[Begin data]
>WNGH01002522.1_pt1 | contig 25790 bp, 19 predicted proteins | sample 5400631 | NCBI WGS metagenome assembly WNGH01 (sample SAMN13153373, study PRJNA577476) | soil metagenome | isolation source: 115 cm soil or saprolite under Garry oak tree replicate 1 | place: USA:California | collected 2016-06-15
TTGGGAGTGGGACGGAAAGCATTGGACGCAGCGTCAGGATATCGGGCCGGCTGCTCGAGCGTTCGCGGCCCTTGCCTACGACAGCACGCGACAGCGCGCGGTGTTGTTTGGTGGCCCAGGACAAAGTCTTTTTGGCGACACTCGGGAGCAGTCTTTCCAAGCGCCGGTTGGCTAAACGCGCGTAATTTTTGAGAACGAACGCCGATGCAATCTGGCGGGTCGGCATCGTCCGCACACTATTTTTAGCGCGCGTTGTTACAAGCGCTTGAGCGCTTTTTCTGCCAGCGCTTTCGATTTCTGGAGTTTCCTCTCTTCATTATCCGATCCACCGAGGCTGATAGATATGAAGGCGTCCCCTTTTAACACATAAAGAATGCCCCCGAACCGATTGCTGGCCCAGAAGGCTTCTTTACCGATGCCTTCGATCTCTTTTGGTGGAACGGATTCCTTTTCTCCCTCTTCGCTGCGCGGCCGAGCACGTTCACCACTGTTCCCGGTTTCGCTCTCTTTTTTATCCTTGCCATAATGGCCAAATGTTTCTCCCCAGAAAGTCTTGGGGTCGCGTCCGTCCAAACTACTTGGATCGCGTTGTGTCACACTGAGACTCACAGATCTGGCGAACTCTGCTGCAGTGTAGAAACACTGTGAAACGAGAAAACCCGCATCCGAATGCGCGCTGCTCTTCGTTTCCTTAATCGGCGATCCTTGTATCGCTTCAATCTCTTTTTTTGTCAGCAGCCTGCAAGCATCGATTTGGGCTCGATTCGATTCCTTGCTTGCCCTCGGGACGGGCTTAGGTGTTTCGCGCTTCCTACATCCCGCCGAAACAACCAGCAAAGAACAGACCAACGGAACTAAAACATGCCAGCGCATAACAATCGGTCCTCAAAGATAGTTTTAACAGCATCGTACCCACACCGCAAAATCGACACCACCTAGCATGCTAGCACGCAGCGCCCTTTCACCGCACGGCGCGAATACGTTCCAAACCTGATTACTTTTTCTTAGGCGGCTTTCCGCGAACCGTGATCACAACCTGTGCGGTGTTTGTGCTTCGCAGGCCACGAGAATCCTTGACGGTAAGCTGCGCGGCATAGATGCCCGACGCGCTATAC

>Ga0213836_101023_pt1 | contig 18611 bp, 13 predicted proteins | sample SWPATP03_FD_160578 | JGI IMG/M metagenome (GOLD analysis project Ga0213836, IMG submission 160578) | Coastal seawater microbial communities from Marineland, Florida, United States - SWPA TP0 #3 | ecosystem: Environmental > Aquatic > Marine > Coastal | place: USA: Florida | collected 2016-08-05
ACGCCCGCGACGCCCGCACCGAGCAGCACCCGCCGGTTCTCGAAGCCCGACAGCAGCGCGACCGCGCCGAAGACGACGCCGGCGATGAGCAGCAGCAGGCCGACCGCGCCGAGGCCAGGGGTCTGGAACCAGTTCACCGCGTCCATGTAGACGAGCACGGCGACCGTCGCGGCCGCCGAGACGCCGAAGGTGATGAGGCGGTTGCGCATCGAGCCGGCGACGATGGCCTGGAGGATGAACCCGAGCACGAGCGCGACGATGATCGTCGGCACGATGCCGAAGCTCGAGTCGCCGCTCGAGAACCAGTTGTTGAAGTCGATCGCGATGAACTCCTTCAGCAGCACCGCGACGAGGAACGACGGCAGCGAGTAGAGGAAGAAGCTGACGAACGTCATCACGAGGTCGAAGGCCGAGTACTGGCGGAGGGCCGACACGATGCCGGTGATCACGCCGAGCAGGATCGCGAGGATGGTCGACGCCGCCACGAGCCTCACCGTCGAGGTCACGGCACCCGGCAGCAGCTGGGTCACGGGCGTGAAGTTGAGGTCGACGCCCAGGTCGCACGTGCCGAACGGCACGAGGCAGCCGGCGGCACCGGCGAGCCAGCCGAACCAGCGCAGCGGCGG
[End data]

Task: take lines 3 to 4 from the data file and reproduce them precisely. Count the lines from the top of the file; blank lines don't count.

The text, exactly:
>Ga0213836_101023_pt1 | contig 18611 bp, 13 predicted proteins | sample SWPATP03_FD_160578 | JGI IMG/M metagenome (GOLD analysis project Ga0213836, IMG submission 160578) | Coastal seawater microbial communities from Marineland, Florida, United States - SWPA TP0 #3 | ecosystem: Environmental > Aquatic > Marine > Coastal | place: USA: Florida | collected 2016-08-05
ACGCCCGCGACGCCCGCACCGAGCAGCACCCGCCGGTTCTCGAAGCCCGACAGCAGCGCGACCGCGCCGAAGACGACGCCGGCGATGAGCAGCAGCAGGCCGACCGCGCCGAGGCCAGGGGTCTGGAACCAGTTCACCGCGTCCATGTAGACGAGCACGGCGACCGTCGCGGCCGCCGAGACGCCGAAGGTGATGAGGCGGTTGCGCATCGAGCCGGCGACGATGGCCTGGAGGATGAACCCGAGCACGAGCGCGACGATGATCGTCGGCACGATGCCGAAGCTCGAGTCGCCGCTCGAGAACCAGTTGTTGAAGTCGATCGCGATGAACTCCTTCAGCAGCACCGCGACGAGGAACGACGGCAGCGAGTAGAGGAAGAAGCTGACGAACGTCATCACGAGGTCGAAGGCCGAGTACTGGCGGAGGGCCGACACGATGCCGGTGATCACGCCGAGCAGGATCGCGAGGATGGTCGACGCCGCCACGAGCCTCACCGTCGAGGTCACGGCACCCGGCAGCAGCTGGGTCACGGGCGTGAAGTTGAGGTCGACGCCCAGGTCGCACGTGCCGAACGGCACGAGGCAGCCGGCGGCACCGGCGAGCCAGCCGAACCAGCGCAGCGGCGG